• If you’re now in a lower capital gains tax bracket following your job loss, it might make sense to sell any appreciated investments.
  • After the review, it might be most beneficial to rebalance your portfolio – here again, embrace this as a short-term exercise – you can rebalance when you’re back in the saddle.
  • Again, if you’re in a lower tax bracket, consider converting any Roth IRAs or making contributions to a Roth IRA.
  • The part everybody loves – take an honest look at your debt and explore options for restructuring or consolidating it.
  • Cut unnecessary expenses to manage your finances better. Some ideas could include eliminating subscriptions (mentioned earlier), dialing down certain utilities, change your buying habits, look at generic brands, eat in, rediscover your public library, or brew your own coffee (THE HORROR!).
  • Understand how any deferred compensation will be paid out and its tax implications. This may or may not have been part of the separation letter from your employer.
  • IMPORTANT! While these steps are the ‘business side’ of managing job loss, it’s critically important to take some time to relax and have fun with your loved ones. Read that book that’s been collecting dust…listen to that album (yes, album!) that you used to listen to all the time…learn a musical instrument…take a long walk to inventory all the good stuff in life. Your attitude and well-being are arguable more important. Remember – it’s just a job you lost.

After 60 Days:

  • Consider rolling over your company retirement plan to an IRA, but first compare costs and investment choices before making any decision.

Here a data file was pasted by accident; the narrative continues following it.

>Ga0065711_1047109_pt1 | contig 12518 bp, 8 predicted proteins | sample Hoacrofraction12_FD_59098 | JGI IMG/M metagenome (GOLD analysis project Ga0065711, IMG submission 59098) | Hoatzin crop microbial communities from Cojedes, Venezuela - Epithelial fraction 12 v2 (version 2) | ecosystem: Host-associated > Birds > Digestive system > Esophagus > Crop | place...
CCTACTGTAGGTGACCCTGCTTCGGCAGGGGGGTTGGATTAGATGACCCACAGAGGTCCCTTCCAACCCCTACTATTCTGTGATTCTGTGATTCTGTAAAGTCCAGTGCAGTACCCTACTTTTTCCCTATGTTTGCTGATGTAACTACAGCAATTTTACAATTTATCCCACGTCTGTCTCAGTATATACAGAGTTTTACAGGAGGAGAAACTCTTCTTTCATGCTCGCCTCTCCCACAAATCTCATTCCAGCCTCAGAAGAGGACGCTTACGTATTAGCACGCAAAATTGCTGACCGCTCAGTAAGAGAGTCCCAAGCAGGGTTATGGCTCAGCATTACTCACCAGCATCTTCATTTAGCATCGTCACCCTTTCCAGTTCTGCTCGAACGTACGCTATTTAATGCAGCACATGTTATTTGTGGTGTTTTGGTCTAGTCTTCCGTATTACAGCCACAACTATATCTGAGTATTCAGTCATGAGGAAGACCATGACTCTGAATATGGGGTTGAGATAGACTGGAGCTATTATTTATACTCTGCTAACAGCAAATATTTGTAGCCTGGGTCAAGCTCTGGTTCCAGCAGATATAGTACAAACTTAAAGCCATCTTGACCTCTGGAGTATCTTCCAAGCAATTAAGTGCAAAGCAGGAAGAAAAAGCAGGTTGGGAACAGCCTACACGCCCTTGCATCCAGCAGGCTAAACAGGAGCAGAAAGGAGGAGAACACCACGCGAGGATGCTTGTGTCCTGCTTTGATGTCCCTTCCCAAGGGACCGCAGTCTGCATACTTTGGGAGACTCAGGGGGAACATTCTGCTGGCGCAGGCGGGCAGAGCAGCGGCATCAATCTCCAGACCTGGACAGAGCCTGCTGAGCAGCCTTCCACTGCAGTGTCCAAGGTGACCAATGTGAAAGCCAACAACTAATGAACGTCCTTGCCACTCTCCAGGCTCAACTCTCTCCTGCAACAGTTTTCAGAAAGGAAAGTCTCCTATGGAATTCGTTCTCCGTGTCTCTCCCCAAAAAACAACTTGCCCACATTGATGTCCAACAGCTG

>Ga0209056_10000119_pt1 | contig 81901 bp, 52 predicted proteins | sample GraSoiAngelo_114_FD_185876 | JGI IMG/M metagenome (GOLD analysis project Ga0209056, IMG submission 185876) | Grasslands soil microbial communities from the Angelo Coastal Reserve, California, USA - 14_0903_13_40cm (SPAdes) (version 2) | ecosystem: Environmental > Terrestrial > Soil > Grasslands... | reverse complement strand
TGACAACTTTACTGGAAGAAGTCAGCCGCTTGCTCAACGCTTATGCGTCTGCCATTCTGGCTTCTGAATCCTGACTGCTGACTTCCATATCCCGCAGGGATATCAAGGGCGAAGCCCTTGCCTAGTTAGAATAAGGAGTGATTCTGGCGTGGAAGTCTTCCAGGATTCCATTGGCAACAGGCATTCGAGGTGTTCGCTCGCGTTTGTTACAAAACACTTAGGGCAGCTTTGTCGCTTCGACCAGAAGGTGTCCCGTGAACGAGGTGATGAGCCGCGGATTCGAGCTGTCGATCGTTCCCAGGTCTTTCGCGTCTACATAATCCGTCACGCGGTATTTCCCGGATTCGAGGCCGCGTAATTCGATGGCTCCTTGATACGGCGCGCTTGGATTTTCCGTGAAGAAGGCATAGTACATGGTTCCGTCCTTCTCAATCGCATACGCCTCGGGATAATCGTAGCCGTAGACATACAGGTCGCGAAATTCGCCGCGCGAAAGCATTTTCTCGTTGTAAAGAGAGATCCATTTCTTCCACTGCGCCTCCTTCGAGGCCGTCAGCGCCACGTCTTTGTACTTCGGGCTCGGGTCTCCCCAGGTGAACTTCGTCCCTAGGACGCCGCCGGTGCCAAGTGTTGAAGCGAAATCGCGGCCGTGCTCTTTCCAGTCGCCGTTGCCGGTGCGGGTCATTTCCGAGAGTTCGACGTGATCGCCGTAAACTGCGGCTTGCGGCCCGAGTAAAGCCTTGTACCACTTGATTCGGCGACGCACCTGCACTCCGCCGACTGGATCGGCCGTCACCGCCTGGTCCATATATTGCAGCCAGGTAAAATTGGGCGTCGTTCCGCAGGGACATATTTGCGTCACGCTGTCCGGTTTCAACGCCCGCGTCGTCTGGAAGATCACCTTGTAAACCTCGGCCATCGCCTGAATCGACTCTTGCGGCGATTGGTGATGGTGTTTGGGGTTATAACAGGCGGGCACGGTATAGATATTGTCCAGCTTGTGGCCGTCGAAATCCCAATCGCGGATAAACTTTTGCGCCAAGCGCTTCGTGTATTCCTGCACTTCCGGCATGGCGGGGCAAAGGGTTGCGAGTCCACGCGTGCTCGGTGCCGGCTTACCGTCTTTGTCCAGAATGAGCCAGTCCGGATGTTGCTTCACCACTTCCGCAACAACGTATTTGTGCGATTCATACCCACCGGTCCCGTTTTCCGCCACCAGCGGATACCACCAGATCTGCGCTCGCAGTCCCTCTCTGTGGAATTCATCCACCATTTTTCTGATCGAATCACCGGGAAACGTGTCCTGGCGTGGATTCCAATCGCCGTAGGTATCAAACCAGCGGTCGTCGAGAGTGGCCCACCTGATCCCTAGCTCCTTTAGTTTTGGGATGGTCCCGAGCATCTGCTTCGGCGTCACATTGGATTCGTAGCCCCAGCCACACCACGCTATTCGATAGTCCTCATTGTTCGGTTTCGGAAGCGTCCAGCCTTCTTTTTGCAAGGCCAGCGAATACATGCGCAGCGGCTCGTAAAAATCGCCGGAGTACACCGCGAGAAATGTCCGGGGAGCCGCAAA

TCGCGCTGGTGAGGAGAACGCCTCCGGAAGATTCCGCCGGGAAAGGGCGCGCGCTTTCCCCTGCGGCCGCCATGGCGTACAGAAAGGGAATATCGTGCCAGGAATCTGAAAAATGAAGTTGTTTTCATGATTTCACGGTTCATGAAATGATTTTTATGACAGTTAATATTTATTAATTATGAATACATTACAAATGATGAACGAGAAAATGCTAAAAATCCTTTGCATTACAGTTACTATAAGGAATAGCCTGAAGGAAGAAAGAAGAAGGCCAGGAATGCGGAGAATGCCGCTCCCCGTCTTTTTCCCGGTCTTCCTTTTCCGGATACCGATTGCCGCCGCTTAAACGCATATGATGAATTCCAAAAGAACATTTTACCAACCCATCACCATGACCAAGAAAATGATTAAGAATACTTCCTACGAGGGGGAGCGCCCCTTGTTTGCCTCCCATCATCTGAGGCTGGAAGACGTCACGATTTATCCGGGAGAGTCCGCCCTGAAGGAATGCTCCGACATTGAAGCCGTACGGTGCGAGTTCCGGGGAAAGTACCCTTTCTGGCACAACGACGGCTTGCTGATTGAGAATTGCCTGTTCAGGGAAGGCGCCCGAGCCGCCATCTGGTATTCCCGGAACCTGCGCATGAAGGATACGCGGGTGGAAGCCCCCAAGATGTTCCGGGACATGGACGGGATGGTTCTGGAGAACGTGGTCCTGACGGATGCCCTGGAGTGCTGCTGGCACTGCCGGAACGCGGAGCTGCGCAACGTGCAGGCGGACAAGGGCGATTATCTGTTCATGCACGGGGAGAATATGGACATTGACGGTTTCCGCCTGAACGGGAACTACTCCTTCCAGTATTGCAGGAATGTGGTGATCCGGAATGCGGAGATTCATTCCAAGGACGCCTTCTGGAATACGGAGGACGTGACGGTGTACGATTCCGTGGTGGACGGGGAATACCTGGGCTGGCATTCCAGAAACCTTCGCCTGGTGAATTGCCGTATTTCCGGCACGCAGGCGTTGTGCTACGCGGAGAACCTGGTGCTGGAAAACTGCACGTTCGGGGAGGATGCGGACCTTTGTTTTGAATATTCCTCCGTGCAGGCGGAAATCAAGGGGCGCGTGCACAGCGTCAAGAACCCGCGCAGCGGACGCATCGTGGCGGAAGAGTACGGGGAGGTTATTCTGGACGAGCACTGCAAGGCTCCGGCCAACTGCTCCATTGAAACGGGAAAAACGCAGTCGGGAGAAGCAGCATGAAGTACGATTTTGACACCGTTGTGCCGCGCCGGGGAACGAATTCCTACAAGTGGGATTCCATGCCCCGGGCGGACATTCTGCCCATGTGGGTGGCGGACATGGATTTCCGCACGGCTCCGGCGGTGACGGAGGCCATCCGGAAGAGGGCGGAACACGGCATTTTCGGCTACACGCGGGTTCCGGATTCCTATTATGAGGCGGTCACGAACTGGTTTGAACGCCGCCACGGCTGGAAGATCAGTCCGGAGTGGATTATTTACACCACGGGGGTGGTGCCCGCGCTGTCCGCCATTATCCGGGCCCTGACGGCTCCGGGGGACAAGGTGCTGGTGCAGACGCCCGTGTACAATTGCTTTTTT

• If you’re at least 55 and separated from service, you may be able to take distributions from your company plan without penalties. If you need to do that, don’t rollover the plan. Otherwise, you have to wait until age 59 ½ to be able to withdraw from your traditional IRAs without penalties.
  • Repay any loans from your company retirement plan if possible. Otherwise, that loan is considered a distribution and you may end up owing a 10% early withdrawal penalty on top of taxes.
  • If you have company stock in your retirement plan, consider pulling it out before you roll over the rest of the plan. You’ll pay ordinary income tax on the cost basis and capital gains tax when you eventually sell the stock. The rules are tricky here, so consult an advisor if you are thinking about this option.
  • Adjust any education funding if you need to, and explore financial aid options if your child is in college. Remember – this is temporary, so don’t beat yourself up!
  • Communicate with lenders and try to negotiate payment terms if you’re struggling with credit card debt. It may feel awkward but you’d rather have an uncomfortable conversation than fall behind with your monthly obligations.
  • One person’s trash is another’s treasure. Sell items you no longer need to generate some extra cash – you’d be shocked at what people will buy on sites like Craigslist, Poshmark, Facebook Marketplace, or OfferUp. You may carve out a nice little side hustle through this time and get rid of the junk in your basement at the same time!
  • Broaden the scope of your job search and explore new opportunities that take full advantage of your skills and the intangibles unique to you. Not sure what those intangibles are? Maybe it’s your spouse, your best friend, your mentor – they see you differently than you see yourself. They know your superpower even if you don’t – and likely, that superpower can help you find the perfect next gig.
  • Finally, understand the tax implications of severance pay, unemployment compensation, retirement plan withdrawals, job hunting deductions, and moving costs. I know – boring, but you don’t want any surprises come next April. Remember – YOU’RE taking charge. The IRS publication at can provide helpful information.

Write this down:

Our greatest glory is not in never falling, but in rising every time we fall.

Either Confucius said that – or Groucho Marx. Either way – it’s spot on. You got this!